Line a baking tray with non-stick silicone paper. Fill a bowl with hot water and add two spoons, letting them warm up. Using one spoon, lift out an amount of meringue. Using the second spoon, turn and shape the egg white until it is sorta egg-shaped, then dump onto the lined baking tray. Continue until all the egg white is used. Place the tray into the very low oven and cook overnight, or for at least 8 hours.

IMPORTANT. Please, please... if you are leaving the meringues in the oven over night, make sure the oven is at a low enough temperature so that they won't burn. If you are at all not sure, cook them at a higher temperature, for a shorter period, and while you are awake.

Remove the meringues from the oven. They should be still white in colour - or only lightly browned. Let cool for 10 minutes and check if they are crisp. If they are still soft, they will need to be returned to the oven for another hour or so.

Cool and remove to an airtight container. These will keep well, covered and at room temperature for at least a week - seriously.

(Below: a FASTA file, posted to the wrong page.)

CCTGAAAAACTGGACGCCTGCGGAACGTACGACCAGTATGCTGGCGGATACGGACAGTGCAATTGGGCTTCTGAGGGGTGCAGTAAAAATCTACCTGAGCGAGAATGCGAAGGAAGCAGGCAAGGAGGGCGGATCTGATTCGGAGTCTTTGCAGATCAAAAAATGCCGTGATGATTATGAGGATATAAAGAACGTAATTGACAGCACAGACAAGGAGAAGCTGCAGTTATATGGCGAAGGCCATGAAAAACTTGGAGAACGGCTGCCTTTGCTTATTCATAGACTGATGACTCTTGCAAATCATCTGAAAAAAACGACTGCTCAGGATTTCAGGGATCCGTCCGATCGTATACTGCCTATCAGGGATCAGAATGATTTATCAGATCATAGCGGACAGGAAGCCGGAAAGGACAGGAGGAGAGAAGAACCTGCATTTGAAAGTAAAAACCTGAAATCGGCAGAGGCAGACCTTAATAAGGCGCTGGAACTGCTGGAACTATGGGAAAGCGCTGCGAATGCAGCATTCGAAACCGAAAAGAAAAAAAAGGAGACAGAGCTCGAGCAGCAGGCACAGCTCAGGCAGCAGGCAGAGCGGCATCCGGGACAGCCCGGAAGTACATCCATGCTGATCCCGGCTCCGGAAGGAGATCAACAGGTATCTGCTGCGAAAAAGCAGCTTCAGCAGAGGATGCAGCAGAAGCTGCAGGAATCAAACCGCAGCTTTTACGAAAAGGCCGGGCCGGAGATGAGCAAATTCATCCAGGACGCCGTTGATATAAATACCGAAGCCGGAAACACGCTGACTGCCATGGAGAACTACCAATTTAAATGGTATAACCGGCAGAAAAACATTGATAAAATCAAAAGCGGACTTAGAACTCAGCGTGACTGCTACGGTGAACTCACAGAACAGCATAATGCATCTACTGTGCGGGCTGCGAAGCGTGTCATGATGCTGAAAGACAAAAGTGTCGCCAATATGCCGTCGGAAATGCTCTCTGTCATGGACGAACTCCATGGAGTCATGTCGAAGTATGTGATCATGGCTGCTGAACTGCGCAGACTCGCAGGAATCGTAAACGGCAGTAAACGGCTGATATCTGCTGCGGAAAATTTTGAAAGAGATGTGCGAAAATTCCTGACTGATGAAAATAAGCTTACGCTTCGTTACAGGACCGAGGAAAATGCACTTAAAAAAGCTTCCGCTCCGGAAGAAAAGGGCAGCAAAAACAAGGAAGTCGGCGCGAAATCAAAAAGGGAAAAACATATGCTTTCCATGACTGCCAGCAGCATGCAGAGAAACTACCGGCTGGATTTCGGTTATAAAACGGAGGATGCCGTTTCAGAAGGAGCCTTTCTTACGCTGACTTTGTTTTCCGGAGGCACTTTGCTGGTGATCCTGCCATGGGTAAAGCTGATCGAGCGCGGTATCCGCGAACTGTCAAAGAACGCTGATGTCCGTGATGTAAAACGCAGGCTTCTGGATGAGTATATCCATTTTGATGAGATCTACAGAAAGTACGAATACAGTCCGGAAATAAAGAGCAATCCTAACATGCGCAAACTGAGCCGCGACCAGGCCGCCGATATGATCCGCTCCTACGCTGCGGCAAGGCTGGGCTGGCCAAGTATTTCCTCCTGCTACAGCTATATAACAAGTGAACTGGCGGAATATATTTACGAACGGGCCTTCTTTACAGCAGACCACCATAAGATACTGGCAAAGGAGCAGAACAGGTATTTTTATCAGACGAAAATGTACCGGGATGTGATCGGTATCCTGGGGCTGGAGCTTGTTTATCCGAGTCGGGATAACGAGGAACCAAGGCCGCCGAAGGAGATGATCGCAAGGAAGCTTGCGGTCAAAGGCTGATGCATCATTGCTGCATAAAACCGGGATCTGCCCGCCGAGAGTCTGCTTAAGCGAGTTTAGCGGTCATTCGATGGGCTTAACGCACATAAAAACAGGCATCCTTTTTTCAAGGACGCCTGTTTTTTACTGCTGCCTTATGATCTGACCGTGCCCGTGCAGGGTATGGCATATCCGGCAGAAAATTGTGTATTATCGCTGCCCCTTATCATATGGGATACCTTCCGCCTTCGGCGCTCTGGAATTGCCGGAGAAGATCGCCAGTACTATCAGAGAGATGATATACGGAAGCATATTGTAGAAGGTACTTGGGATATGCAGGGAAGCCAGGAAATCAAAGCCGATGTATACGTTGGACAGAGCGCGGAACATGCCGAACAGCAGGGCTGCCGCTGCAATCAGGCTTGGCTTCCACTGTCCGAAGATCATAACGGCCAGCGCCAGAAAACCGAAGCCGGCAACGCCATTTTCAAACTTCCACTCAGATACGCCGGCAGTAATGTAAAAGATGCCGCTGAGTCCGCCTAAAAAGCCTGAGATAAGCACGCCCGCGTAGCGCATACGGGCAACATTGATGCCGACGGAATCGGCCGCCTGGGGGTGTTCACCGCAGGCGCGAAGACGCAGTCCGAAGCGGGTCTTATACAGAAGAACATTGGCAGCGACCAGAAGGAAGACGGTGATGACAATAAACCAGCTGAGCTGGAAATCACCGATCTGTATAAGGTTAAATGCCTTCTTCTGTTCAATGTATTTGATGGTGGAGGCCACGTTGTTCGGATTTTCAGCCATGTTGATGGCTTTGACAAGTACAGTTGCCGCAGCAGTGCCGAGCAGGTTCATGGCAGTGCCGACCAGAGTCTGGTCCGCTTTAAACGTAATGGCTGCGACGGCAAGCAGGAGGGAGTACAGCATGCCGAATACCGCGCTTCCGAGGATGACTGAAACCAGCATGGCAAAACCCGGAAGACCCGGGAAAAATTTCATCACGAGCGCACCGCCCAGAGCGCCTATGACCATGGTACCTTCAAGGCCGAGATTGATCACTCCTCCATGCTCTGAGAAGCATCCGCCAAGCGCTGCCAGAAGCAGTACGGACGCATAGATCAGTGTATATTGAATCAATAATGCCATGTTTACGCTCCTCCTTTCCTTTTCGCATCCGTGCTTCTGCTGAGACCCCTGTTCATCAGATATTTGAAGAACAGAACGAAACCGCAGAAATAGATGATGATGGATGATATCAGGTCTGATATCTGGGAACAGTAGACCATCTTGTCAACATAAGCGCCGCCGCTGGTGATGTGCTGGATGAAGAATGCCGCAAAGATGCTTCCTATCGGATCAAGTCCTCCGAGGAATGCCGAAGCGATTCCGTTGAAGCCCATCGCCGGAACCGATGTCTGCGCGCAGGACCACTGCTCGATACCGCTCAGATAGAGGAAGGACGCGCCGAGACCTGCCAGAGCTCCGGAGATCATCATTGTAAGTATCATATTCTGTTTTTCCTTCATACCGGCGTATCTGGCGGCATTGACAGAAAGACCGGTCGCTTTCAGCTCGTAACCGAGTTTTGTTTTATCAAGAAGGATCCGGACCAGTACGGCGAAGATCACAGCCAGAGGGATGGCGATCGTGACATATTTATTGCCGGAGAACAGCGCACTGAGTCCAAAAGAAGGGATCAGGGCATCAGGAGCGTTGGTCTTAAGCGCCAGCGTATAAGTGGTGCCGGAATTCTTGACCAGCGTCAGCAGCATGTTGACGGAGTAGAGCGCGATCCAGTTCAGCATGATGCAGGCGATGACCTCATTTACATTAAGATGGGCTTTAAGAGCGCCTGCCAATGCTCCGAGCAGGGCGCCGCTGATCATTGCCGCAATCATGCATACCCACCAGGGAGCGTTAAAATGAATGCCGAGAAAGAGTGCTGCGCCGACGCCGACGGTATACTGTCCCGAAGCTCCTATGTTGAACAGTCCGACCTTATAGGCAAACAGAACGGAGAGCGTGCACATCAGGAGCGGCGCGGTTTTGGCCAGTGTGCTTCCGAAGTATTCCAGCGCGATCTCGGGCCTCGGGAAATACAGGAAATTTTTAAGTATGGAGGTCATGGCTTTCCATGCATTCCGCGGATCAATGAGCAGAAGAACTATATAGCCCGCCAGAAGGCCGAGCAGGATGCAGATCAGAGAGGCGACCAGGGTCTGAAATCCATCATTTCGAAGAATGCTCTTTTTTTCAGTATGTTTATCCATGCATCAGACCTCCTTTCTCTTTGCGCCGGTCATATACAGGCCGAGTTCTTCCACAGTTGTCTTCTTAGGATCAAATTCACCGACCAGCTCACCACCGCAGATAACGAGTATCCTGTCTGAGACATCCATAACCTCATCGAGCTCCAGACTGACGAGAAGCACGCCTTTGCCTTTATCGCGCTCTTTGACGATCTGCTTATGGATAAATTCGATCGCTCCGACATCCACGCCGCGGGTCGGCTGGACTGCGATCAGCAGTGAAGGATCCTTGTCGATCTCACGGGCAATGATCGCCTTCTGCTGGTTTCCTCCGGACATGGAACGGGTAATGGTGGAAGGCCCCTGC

Passionfruit Curd



Place a medium to large saucepan on the heat, half fill with water and bring to the boil. Choose a heatproof bowl that sits snugly on top of the saucepan, and off the heat whisk together all the ingredients. Place the bowl on top of the saucepan and turn the boiling water down to a mere simmer. Whisk until the butter has melted and incorporated, and the mixture has thickened and looks very rich. This will take around 10-15 minutes.

Pour into a container and chill until set, by which time the curd will be a very thick, spoon-able consistency.




For each serve, place 2 pinky-nail size dollops of passionfruit curd on a plate, so as to stop the meringues from sliding around the plate. Place a single meringue on top of each dot of curd, then using the back of a spoon, crack open the top of each meringue. Don't worry if it gets a little messy, it's all charm. Dollop a good amount of passionfruit curd on top of each meringue, then scatter with the berries or fruit of your choice. Drizzle over some syrup and dust with a little icing sugar, then serve forth to wide-eyed guests.

This is a pretty sweet dessert, so a fairly decadent wine will be needed to partner it. A botrytis affected semillon definitely has the sweetness to stand up to this dessert, however, a late harvest riesling, while not as sweet, will provide a tangy fruitiness that will accompany the Pav in rather suave and effortless fashion.

  • BlakJak adds that Kiwi fruit were always an addition to his pavlovas of yore. I seem to remember green discs atop many pavs when I was young as well, so if Kiwis are in season, then by all means use them.

Log in or register to write something here or to contact authors.